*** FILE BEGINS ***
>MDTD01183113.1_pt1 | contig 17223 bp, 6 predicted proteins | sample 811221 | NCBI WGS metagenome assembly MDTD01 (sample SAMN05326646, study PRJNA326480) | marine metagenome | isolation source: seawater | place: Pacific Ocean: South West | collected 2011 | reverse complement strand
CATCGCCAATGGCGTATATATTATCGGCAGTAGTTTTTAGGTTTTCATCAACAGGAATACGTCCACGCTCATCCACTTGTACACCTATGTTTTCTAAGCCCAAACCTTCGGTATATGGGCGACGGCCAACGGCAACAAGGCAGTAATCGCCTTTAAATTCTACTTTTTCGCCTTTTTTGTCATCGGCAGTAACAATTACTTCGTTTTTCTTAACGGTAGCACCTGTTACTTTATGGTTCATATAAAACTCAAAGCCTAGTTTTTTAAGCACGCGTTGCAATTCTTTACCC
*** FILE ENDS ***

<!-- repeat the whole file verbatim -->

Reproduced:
>MDTD01183113.1_pt1 | contig 17223 bp, 6 predicted proteins | sample 811221 | NCBI WGS metagenome assembly MDTD01 (sample SAMN05326646, study PRJNA326480) | marine metagenome | isolation source: seawater | place: Pacific Ocean: South West | collected 2011 | reverse complement strand
CATCGCCAATGGCGTATATATTATCGGCAGTAGTTTTTAGGTTTTCATCAACAGGAATACGTCCACGCTCATCCACTTGTACACCTATGTTTTCTAAGCCCAAACCTTCGGTATATGGGCGACGGCCAACGGCAACAAGGCAGTAATCGCCTTTAAATTCTACTTTTTCGCCTTTTTTGTCATCGGCAGTAACAATTACTTCGTTTTTCTTAACGGTAGCACCTGTTACTTTATGGTTCATATAAAACTCAAAGCCTAGTTTTTTAAGCACGCGTTGCAATTCTTTACCC